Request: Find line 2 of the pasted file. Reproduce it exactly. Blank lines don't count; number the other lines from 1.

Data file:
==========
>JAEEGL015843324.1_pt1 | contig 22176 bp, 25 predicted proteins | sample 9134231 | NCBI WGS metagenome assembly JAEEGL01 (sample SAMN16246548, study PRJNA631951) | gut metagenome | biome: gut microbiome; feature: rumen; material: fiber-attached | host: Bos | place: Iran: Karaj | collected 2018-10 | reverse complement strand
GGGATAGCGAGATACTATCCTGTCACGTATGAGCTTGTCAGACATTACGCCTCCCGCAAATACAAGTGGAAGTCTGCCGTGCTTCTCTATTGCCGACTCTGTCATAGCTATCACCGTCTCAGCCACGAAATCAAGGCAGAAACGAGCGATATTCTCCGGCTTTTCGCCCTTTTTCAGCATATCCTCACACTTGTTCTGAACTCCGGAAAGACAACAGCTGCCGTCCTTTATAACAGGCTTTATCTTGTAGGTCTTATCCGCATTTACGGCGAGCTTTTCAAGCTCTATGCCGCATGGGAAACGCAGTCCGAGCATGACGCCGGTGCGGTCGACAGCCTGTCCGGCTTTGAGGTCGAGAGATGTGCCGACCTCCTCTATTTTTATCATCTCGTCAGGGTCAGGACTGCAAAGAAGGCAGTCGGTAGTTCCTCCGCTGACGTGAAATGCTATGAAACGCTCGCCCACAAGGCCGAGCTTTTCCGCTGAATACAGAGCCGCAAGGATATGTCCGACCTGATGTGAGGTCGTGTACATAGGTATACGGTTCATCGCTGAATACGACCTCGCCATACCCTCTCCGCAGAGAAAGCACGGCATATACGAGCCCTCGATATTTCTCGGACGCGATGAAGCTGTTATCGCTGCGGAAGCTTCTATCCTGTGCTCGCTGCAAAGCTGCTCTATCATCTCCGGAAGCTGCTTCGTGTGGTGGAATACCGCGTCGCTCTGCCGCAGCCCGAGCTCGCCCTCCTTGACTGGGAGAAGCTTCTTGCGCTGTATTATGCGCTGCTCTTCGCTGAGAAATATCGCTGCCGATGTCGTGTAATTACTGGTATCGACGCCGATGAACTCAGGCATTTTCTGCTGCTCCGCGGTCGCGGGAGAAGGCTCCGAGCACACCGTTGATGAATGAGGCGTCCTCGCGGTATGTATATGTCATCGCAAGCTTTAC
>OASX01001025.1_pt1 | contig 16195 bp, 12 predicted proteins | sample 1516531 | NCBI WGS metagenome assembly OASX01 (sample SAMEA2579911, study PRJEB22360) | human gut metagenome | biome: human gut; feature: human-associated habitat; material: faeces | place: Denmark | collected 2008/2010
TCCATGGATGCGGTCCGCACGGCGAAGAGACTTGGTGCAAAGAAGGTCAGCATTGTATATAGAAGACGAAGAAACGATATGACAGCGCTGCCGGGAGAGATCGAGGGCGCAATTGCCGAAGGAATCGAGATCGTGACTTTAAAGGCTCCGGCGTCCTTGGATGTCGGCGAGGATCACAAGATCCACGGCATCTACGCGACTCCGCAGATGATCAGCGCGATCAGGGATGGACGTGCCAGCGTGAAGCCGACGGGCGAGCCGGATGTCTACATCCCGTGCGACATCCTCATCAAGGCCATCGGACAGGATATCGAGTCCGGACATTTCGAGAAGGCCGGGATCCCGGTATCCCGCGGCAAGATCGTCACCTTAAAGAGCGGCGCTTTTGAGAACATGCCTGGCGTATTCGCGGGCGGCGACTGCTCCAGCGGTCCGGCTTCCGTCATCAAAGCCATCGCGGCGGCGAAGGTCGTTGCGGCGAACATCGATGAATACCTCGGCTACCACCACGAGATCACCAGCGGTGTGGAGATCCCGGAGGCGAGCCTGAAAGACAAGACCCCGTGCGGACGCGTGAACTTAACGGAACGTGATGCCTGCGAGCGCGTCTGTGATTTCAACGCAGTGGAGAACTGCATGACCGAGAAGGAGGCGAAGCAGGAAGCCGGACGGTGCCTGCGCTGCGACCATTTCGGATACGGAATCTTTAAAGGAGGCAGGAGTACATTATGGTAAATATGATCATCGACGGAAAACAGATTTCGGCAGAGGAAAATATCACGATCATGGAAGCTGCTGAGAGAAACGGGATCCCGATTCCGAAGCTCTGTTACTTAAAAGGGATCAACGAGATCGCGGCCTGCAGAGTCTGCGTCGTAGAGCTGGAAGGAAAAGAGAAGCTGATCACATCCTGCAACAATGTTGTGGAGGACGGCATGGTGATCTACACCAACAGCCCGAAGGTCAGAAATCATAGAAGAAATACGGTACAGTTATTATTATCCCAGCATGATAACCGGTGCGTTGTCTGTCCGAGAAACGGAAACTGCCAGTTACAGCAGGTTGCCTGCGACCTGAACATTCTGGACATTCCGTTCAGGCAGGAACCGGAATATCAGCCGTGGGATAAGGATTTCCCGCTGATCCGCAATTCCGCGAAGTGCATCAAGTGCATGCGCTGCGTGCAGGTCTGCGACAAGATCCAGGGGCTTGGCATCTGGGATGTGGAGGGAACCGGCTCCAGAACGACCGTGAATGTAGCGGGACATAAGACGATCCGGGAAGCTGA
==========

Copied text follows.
GGGATAGCGAGATACTATCCTGTCACGTATGAGCTTGTCAGACATTACGCCTCCCGCAAATACAAGTGGAAGTCTGCCGTGCTTCTCTATTGCCGACTCTGTCATAGCTATCACCGTCTCAGCCACGAAATCAAGGCAGAAACGAGCGATATTCTCCGGCTTTTCGCCCTTTTTCAGCATATCCTCACACTTGTTCTGAACTCCGGAAAGACAACAGCTGCCGTCCTTTATAACAGGCTTTATCTTGTAGGTCTTATCCGCATTTACGGCGAGCTTTTCAAGCTCTATGCCGCATGGGAAACGCAGTCCGAGCATGACGCCGGTGCGGTCGACAGCCTGTCCGGCTTTGAGGTCGAGAGATGTGCCGACCTCCTCTATTTTTATCATCTCGTCAGGGTCAGGACTGCAAAGAAGGCAGTCGGTAGTTCCTCCGCTGACGTGAAATGCTATGAAACGCTCGCCCACAAGGCCGAGCTTTTCCGCTGAATACAGAGCCGCAAGGATATGTCCGACCTGATGTGAGGTCGTGTACATAGGTATACGGTTCATCGCTGAATACGACCTCGCCATACCCTCTCCGCAGAGAAAGCACGGCATATACGAGCCCTCGATATTTCTCGGACGCGATGAAGCTGTTATCGCTGCGGAAGCTTCTATCCTGTGCTCGCTGCAAAGCTGCTCTATCATCTCCGGAAGCTGCTTCGTGTGGTGGAATACCGCGTCGCTCTGCCGCAGCCCGAGCTCGCCCTCCTTGACTGGGAGAAGCTTCTTGCGCTGTATTATGCGCTGCTCTTCGCTGAGAAATATCGCTGCCGATGTCGTGTAATTACTGGTATCGACGCCGATGAACTCAGGCATTTTCTGCTGCTCCGCGGTCGCGGGAGAAGGCTCCGAGCACACCGTTGATGAATGAGGCGTCCTCGCGGTATGTATATGTCATCGCAAGCTTTAC